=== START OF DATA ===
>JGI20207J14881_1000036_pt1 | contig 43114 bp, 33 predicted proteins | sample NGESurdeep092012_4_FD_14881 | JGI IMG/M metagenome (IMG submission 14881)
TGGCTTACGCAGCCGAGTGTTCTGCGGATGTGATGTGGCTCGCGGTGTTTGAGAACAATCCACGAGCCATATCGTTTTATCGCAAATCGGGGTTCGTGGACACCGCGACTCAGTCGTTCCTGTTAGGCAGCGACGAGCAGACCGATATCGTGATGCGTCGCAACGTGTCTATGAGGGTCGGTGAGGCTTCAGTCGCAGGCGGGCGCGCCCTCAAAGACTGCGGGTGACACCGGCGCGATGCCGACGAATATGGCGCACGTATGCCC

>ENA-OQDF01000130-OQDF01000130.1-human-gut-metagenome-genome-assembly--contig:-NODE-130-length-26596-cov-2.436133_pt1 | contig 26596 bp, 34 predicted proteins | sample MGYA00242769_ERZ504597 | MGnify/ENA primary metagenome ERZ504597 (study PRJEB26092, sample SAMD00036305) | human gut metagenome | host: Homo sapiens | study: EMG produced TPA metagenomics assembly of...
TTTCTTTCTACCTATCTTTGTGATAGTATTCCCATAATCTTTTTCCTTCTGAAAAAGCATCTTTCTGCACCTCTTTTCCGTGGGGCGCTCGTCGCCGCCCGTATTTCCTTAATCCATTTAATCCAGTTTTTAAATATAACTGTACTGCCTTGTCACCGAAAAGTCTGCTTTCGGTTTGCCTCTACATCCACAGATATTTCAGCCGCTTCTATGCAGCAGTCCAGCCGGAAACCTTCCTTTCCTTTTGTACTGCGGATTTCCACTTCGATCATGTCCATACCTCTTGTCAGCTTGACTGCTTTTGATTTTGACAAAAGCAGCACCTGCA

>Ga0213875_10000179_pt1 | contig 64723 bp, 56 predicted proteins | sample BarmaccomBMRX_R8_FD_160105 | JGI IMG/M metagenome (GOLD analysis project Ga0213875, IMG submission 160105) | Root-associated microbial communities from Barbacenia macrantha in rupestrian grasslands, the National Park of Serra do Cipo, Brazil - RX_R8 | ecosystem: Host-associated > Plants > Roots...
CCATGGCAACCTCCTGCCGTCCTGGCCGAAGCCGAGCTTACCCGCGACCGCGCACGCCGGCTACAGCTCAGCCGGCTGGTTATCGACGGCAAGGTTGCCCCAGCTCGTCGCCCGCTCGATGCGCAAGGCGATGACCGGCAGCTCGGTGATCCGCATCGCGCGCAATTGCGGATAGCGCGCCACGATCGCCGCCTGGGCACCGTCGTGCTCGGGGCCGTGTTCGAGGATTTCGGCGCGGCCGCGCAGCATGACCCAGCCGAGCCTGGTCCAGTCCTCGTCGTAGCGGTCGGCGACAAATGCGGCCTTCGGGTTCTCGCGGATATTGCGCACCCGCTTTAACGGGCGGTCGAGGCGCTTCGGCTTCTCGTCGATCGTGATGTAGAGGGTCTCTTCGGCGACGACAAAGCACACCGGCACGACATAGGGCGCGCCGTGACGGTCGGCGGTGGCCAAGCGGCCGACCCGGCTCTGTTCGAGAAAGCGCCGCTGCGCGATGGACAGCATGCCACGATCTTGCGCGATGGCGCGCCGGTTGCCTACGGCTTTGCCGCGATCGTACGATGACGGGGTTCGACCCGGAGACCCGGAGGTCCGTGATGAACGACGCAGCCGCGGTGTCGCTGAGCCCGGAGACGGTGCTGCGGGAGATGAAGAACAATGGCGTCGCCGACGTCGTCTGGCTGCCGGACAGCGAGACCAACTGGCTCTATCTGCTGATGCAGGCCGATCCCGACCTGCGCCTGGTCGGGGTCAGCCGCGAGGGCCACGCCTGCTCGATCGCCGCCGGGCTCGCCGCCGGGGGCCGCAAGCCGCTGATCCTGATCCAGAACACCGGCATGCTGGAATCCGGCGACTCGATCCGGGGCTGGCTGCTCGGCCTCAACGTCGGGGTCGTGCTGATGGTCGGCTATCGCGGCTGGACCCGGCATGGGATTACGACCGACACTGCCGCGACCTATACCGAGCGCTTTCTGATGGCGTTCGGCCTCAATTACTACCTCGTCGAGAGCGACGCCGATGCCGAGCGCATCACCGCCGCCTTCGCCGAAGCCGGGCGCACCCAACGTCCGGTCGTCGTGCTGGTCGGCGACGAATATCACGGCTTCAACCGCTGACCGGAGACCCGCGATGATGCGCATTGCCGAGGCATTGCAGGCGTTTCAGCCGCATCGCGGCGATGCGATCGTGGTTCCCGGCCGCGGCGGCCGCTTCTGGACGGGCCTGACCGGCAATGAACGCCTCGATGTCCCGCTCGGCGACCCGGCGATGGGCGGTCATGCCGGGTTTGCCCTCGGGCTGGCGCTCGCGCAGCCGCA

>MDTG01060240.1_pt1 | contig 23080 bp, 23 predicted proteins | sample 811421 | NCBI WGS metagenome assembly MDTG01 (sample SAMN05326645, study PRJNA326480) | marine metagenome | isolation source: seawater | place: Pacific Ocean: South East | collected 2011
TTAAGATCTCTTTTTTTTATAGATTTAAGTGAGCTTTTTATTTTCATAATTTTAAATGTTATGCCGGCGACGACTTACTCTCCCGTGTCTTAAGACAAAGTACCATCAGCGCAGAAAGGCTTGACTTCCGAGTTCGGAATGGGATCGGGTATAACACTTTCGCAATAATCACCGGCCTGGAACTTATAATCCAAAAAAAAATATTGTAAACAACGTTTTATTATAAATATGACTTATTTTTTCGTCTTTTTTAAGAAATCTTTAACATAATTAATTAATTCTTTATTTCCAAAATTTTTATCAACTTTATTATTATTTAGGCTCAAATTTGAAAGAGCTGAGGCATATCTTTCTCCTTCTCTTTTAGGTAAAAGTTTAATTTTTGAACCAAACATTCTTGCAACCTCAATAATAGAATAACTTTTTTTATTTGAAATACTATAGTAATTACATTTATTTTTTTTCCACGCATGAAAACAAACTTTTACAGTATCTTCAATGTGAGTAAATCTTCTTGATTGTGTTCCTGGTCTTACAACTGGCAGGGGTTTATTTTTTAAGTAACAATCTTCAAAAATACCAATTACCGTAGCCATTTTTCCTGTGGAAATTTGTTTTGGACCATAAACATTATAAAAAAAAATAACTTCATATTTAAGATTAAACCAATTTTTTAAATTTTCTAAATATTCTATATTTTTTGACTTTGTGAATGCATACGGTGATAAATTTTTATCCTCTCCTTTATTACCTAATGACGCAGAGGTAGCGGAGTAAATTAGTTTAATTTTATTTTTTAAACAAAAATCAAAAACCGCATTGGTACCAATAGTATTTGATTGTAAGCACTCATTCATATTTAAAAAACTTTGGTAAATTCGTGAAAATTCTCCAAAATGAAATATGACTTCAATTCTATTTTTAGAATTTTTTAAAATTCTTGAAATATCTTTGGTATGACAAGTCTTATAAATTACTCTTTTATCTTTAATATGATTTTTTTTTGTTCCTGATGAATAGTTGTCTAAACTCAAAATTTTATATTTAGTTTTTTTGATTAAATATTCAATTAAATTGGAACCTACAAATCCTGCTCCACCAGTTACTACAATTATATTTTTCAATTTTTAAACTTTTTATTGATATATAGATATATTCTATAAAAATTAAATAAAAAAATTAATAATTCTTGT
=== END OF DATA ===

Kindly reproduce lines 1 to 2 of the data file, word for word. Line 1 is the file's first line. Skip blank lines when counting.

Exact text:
>JGI20207J14881_1000036_pt1 | contig 43114 bp, 33 predicted proteins | sample NGESurdeep092012_4_FD_14881 | JGI IMG/M metagenome (IMG submission 14881)
TGGCTTACGCAGCCGAGTGTTCTGCGGATGTGATGTGGCTCGCGGTGTTTGAGAACAATCCACGAGCCATATCGTTTTATCGCAAATCGGGGTTCGTGGACACCGCGACTCAGTCGTTCCTGTTAGGCAGCGACGAGCAGACCGATATCGTGATGCGTCGCAACGTGTCTATGAGGGTCGGTGAGGCTTCAGTCGCAGGCGGGCGCGCCCTCAAAGACTGCGGGTGACACCGGCGCGATGCCGACGAATATGGCGCACGTATGCCC